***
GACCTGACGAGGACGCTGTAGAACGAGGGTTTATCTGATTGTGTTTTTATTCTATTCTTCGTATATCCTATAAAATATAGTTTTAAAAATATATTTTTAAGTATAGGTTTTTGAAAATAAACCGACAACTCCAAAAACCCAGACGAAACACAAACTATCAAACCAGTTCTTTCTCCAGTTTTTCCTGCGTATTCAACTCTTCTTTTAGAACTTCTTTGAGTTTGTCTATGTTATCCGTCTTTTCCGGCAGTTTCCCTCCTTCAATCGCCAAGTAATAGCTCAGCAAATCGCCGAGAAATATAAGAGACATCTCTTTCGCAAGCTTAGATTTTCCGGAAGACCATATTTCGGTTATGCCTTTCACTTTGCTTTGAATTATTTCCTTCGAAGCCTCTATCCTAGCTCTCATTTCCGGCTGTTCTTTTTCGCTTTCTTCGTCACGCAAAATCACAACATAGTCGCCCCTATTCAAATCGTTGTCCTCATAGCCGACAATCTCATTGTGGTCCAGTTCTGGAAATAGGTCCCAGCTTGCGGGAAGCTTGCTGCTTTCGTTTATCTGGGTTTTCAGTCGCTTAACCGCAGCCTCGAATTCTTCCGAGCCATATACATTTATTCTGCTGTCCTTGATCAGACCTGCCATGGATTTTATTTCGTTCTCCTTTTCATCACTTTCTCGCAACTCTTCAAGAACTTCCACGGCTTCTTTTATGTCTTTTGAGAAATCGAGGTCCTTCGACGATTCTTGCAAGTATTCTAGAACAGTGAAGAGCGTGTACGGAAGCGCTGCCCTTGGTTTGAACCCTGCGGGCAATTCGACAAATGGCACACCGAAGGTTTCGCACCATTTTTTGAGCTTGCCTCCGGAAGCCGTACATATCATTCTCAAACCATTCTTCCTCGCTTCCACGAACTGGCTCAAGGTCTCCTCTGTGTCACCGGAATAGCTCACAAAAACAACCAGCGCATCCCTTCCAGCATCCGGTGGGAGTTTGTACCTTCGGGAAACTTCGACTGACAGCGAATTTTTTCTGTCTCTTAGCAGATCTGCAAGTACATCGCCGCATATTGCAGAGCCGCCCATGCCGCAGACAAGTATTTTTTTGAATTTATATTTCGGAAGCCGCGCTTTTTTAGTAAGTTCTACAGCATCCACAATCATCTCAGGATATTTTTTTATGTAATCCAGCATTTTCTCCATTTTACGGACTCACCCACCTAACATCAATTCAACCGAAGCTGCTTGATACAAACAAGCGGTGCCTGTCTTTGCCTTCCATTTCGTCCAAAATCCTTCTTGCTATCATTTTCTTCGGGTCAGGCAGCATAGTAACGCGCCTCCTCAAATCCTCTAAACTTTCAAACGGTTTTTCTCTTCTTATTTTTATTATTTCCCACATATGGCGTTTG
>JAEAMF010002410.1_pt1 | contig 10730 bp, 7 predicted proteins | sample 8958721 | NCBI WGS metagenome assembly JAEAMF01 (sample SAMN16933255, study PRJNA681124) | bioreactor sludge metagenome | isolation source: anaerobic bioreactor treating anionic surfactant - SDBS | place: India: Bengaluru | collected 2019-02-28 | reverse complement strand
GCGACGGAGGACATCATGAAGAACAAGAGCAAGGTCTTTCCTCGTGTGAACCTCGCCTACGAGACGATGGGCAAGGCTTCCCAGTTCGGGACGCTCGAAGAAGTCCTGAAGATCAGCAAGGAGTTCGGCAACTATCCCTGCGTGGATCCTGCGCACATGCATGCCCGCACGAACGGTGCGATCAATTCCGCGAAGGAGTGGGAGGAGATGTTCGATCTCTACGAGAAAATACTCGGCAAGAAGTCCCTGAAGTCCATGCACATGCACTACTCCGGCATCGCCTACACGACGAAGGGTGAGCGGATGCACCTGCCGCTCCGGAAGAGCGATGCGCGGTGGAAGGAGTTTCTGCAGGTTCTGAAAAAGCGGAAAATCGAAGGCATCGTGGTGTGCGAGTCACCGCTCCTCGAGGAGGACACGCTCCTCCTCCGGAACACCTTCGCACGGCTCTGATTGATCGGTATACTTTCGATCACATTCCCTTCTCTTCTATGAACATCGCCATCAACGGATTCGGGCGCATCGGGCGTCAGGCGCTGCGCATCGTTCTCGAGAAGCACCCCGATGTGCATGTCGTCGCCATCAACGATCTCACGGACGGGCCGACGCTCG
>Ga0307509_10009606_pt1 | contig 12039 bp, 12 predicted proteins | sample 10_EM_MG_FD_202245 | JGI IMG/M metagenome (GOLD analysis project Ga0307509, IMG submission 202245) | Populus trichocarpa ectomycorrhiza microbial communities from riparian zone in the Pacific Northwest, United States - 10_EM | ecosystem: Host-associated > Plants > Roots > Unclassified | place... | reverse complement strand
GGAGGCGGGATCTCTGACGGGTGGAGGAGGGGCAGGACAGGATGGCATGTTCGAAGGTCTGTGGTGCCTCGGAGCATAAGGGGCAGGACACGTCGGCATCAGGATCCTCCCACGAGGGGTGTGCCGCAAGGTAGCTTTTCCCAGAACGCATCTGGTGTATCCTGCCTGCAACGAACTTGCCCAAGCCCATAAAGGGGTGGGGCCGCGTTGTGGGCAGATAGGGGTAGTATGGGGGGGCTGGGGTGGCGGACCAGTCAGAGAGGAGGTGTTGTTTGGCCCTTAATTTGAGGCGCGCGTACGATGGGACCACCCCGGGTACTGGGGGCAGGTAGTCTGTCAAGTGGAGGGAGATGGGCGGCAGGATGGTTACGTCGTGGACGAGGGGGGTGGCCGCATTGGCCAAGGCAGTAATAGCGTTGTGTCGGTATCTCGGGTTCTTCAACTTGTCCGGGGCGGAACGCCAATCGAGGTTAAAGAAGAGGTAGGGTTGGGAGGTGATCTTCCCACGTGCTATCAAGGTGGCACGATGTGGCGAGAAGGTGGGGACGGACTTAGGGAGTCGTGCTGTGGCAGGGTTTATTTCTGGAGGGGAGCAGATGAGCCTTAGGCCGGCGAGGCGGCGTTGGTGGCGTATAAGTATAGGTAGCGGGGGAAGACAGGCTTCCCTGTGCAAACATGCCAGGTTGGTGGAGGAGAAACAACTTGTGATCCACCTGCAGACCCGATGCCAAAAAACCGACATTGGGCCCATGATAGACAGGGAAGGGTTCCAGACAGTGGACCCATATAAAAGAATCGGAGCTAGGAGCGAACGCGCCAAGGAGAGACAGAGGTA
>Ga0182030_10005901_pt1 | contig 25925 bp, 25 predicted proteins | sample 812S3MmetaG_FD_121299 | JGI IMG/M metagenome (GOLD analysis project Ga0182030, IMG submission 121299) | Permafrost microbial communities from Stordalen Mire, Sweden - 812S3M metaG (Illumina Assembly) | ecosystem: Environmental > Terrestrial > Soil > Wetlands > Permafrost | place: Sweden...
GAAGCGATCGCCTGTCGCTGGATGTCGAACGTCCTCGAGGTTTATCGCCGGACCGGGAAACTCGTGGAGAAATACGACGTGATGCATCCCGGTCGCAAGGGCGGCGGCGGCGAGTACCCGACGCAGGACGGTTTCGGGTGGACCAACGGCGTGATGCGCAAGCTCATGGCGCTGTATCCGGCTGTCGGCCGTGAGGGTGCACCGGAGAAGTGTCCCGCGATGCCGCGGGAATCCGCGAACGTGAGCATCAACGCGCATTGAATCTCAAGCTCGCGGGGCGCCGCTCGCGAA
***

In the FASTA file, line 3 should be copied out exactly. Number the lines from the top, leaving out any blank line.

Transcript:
GCGACGGAGGACATCATGAAGAACAAGAGCAAGGTCTTTCCTCGTGTGAACCTCGCCTACGAGACGATGGGCAAGGCTTCCCAGTTCGGGACGCTCGAAGAAGTCCTGAAGATCAGCAAGGAGTTCGGCAACTATCCCTGCGTGGATCCTGCGCACATGCATGCCCGCACGAACGGTGCGATCAATTCCGCGAAGGAGTGGGAGGAGATGTTCGATCTCTACGAGAAAATACTCGGCAAGAAGTCCCTGAAGTCCATGCACATGCACTACTCCGGCATCGCCTACACGACGAAGGGTGAGCGGATGCACCTGCCGCTCCGGAAGAGCGATGCGCGGTGGAAGGAGTTTCTGCAGGTTCTGAAAAAGCGGAAAATCGAAGGCATCGTGGTGTGCGAGTCACCGCTCCTCGAGGAGGACACGCTCCTCCTCCGGAACACCTTCGCACGGCTCTGATTGATCGGTATACTTTCGATCACATTCCCTTCTCTTCTATGAACATCGCCATCAACGGATTCGGGCGCATCGGGCGTCAGGCGCTGCGCATCGTTCTCGAGAAGCACCCCGATGTGCATGTCGTCGCCATCAACGATCTCACGGACGGGCCGACGCTCG